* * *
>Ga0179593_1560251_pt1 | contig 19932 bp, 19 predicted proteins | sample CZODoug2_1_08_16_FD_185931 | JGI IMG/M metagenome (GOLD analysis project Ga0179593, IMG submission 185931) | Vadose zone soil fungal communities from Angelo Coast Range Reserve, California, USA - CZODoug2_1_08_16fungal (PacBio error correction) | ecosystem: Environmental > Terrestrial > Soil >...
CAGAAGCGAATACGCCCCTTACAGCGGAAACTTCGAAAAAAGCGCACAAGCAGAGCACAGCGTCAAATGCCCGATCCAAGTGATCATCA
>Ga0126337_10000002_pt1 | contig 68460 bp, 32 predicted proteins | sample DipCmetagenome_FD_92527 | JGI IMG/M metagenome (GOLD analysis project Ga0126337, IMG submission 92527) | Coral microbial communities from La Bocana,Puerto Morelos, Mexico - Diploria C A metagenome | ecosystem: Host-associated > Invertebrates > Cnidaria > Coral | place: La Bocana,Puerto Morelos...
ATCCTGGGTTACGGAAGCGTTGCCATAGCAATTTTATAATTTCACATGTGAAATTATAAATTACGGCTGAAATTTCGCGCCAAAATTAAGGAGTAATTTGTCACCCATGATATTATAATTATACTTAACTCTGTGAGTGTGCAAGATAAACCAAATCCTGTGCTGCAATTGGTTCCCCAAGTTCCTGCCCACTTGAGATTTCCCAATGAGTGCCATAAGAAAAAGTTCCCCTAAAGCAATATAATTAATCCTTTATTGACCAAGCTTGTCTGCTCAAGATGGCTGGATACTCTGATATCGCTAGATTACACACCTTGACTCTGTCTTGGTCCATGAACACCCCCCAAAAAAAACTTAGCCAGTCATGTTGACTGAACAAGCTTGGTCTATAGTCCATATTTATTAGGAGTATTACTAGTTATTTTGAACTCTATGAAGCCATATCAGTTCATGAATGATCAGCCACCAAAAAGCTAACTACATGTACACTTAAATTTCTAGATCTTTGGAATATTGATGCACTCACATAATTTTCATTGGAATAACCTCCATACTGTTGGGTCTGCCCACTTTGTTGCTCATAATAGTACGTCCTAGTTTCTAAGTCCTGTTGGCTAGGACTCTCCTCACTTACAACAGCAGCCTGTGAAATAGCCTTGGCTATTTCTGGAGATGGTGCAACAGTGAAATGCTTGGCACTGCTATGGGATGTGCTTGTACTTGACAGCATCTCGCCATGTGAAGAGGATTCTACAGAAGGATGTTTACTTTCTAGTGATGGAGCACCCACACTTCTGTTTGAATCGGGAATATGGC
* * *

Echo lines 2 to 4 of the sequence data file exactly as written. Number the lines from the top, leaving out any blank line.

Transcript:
CAGAAGCGAATACGCCCCTTACAGCGGAAACTTCGAAAAAAGCGCACAAGCAGAGCACAGCGTCAAATGCCCGATCCAAGTGATCATCA
>Ga0126337_10000002_pt1 | contig 68460 bp, 32 predicted proteins | sample DipCmetagenome_FD_92527 | JGI IMG/M metagenome (GOLD analysis project Ga0126337, IMG submission 92527) | Coral microbial communities from La Bocana,Puerto Morelos, Mexico - Diploria C A metagenome | ecosystem: Host-associated > Invertebrates > Cnidaria > Coral | place: La Bocana,Puerto Morelos...
ATCCTGGGTTACGGAAGCGTTGCCATAGCAATTTTATAATTTCACATGTGAAATTATAAATTACGGCTGAAATTTCGCGCCAAAATTAAGGAGTAATTTGTCACCCATGATATTATAATTATACTTAACTCTGTGAGTGTGCAAGATAAACCAAATCCTGTGCTGCAATTGGTTCCCCAAGTTCCTGCCCACTTGAGATTTCCCAATGAGTGCCATAAGAAAAAGTTCCCCTAAAGCAATATAATTAATCCTTTATTGACCAAGCTTGTCTGCTCAAGATGGCTGGATACTCTGATATCGCTAGATTACACACCTTGACTCTGTCTTGGTCCATGAACACCCCCCAAAAAAAACTTAGCCAGTCATGTTGACTGAACAAGCTTGGTCTATAGTCCATATTTATTAGGAGTATTACTAGTTATTTTGAACTCTATGAAGCCATATCAGTTCATGAATGATCAGCCACCAAAAAGCTAACTACATGTACACTTAAATTTCTAGATCTTTGGAATATTGATGCACTCACATAATTTTCATTGGAATAACCTCCATACTGTTGGGTCTGCCCACTTTGTTGCTCATAATAGTACGTCCTAGTTTCTAAGTCCTGTTGGCTAGGACTCTCCTCACTTACAACAGCAGCCTGTGAAATAGCCTTGGCTATTTCTGGAGATGGTGCAACAGTGAAATGCTTGGCACTGCTATGGGATGTGCTTGTACTTGACAGCATCTCGCCATGTGAAGAGGATTCTACAGAAGGATGTTTACTTTCTAGTGATGGAGCACCCACACTTCTGTTTGAATCGGGAATATGGC